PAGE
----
How to Set Clear Expectations for Kids
Give Simple Instructions Verbally I will often go through a list of what needs to happen when we enter the house or go into a new situation.These might become repetitive, but soon they will be engrained. For example, as we are driving up to the house at night I usually say, “When we go inside, take off your shoes and put them in a cubby. Hang up your jackets and head to the bathroom to brush your teeth. Who thinks they can do all three of those things without being reminded.” When going to a store I might say, “We are only going to do a one finger touch today. Do we run? (Kids respond) Do we yell? (Kids respond). We are also only going to buy what is on our list.” Prepping kids with these simple instructions before entering a situation sets up clear guidelines that are easy to follow. It is most helpful if you can do these instructions with a positive energy.
Set Routines Putting routines in place helps kids anticipate a rhythm within your home. They come home from school. If they know that there is a snack and 30 minutes of down time, homework time, play, clean-up, baths and then dinner, the structure helps then know what to expect next. This is very helpful with children struggling with autism, but I believe it can help most kids because it does set clear expectations. There will be times to be flexible with schedule, and this is really important to teach as well.
Define Simple Family Rules These rules should layout your basic rules within your family. These can be displayed for everyone to see. Don’t make the list too long and wordy. I like this simple list found at Chores and Checklists. We say, “We have loving words, loving hands, loving actions.” This “rule” covers over a multitude of sins. I’ve wanted to create a visual reminder piece of art like the one found at A Bowl Full of Simple. When a child disobeys a rule, you can point back to the simple list. “You just took that from your brother, were those loving actions?”
Bring it Back to the Bible What does God say about this? Have scriptures ready that relate to the different “rules of the house.” We want to get to our children’s hearts. Our ultimate expectation list is set by God. Remember to emphasize grace and their heart condition rather than the outward behaviors. We just want our kids to see that there is ultimate authority on these topics.
Make Chore Charts You want your chores charts set with clear expectations. Cleaning up my room? What does that look like. You might want a check list like this:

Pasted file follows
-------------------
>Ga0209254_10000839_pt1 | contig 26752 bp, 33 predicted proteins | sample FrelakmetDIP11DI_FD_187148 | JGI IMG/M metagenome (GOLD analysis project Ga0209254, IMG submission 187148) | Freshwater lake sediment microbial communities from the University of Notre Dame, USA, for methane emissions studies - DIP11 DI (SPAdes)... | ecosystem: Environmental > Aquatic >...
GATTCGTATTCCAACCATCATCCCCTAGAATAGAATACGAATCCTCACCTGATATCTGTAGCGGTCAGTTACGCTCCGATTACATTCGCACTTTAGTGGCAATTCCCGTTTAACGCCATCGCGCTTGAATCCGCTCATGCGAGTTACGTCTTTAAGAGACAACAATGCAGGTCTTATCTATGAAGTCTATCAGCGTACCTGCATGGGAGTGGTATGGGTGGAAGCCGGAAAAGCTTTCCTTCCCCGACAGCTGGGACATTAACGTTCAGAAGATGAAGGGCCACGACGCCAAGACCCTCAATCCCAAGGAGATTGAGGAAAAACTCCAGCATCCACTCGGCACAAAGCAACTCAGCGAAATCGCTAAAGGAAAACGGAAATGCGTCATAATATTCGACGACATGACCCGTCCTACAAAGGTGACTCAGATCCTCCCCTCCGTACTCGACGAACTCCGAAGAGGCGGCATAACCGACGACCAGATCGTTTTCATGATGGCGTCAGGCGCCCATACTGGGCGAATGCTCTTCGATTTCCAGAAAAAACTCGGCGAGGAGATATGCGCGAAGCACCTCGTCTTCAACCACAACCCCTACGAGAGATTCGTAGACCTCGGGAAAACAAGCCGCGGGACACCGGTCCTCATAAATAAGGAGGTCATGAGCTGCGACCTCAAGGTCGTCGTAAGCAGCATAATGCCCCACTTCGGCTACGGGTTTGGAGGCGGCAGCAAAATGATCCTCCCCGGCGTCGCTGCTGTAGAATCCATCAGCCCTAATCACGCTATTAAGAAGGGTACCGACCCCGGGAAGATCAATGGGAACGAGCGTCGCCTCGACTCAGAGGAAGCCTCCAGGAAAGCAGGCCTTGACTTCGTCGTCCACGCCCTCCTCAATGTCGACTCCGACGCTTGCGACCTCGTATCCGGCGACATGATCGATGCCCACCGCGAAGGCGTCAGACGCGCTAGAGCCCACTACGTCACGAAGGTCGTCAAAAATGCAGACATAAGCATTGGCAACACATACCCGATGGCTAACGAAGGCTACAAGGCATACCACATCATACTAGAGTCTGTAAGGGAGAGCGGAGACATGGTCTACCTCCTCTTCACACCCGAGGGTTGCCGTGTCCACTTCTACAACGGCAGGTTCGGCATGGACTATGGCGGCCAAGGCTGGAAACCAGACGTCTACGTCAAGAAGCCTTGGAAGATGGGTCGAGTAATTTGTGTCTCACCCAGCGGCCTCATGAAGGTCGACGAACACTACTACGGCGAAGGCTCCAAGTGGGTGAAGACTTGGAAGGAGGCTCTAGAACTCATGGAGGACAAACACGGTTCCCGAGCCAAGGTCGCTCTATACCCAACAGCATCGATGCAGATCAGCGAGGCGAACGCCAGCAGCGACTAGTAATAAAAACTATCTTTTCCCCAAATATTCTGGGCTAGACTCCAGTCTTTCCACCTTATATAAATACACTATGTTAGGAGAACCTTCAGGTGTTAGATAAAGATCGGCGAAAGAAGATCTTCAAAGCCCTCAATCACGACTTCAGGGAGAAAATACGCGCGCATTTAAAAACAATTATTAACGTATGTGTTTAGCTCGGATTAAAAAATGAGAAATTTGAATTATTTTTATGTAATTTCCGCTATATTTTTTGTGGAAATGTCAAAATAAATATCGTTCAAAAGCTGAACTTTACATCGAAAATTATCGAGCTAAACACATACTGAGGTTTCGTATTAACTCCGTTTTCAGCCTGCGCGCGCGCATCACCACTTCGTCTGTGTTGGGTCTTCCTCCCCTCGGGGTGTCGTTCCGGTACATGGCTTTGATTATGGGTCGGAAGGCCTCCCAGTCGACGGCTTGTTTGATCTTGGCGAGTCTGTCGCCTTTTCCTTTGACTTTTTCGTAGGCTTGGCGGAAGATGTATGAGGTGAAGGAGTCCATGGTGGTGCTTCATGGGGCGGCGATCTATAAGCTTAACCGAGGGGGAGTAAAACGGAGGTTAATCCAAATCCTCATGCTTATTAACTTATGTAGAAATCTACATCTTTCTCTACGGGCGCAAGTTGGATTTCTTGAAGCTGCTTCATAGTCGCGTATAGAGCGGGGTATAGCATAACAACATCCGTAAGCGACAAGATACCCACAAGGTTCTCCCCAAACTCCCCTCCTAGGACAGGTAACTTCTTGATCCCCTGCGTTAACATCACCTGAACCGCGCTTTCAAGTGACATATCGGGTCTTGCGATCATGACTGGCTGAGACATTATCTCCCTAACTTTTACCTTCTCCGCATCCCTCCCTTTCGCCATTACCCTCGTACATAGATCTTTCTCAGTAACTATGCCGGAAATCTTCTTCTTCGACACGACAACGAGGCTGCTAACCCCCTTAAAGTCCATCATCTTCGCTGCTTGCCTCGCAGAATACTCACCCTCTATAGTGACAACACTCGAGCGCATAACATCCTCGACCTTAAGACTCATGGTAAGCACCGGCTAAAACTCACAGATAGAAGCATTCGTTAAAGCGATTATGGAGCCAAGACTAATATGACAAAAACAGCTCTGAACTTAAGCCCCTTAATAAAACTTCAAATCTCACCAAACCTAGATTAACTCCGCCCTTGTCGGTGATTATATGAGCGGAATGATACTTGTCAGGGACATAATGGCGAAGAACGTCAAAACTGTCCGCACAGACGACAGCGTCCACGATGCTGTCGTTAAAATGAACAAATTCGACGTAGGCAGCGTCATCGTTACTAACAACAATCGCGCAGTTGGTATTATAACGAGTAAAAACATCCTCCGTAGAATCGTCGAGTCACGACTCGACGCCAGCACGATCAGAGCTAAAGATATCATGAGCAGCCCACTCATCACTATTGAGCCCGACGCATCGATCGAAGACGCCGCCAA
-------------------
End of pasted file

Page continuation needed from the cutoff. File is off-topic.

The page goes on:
~ Make Bed
~ Dirty Clothes in Hamper
~ Clean Clothes FOLDED and put away
~ Toys in Correct Spots
I actually have made a printable for room cleaning expectations with pictures to help littler kids. This is found in a previous post I wrote about teaching kids to be diligent.
Keep consistent This is hard. I know I get lazy. There needs to be consistent consequence for poor behavior and reward for good behavior. Being consistent is so important in parenting and helps kids anticipate a cause and effect relationship. If your consequences are blurry, your expectations will seem blurry.
Make a Contract This is a great option for older kids where they need to sign and agree to expectations. Breaking the contract will have consequences. Keep it simple and clear.
Reward, Reward, Reward Know that their good behavior will result in positive reinforcement and compliments. These rewards don’t need to be extravagant. They can be extra one-on-one time (ideal), extra screen time, stickers, outings (think park or family bike ride), or just a lot of praise and compliments. Anything you add into their lives that build them up will show that following clear expectations yields positive results.
Teach Kids the Heart Behind Your Expectations Kids will respond much better if they know the love and concern behind your methods. I have tried to avoid phrases like, “Because I said so.” Yes, kids need to learn to obey because you said so, but you will find it much more effective if you establish there are reasons for your expectations. “I want you to finish this quickly so we can have more time to play.” “I don’t want anything bad to happen to you, so I have to say no.”
My name is Reena and I totally agree with the points you made in this post. It really resonates with some of the things I have been talking about on my (still very new) blog. I am going to add a link from my site to this post, for extra reading for my friends who may find this as helpful as I have.
As a new parent, it’s nice to know that I share similar thoughts with other parents. It lets me know that I’m not totally crazy… just a little bit.
If you have time, please feel free to check out my blog, and let me know what you think.
Hello Reena, Thanks so much for introducing yourself. It was fun to look at your blog. It seems we do have a very similar parenting style. Thanks so much for linking back. Everything over there looks great. I would encourage you to add a photo or two to your posts. It could be a photo you have taken, a stock photo (there are sometimes great deals at deposit photos and Canva charges $1 per photo use) or even a quote that you make look cool in an online editing tool like PicMonkey. Having great photos will help you gain a Pinterest following so that your great content can be seen by others. I love what you have going. Email if you have any questions in this blogging process!
I’m sure this is a great article, but I didn’t read it because I couldn’t get past the “suppose,” which should be “supposed” in the photo.
Ha! Thanks – I’ll fix that! Grammar never was my forte.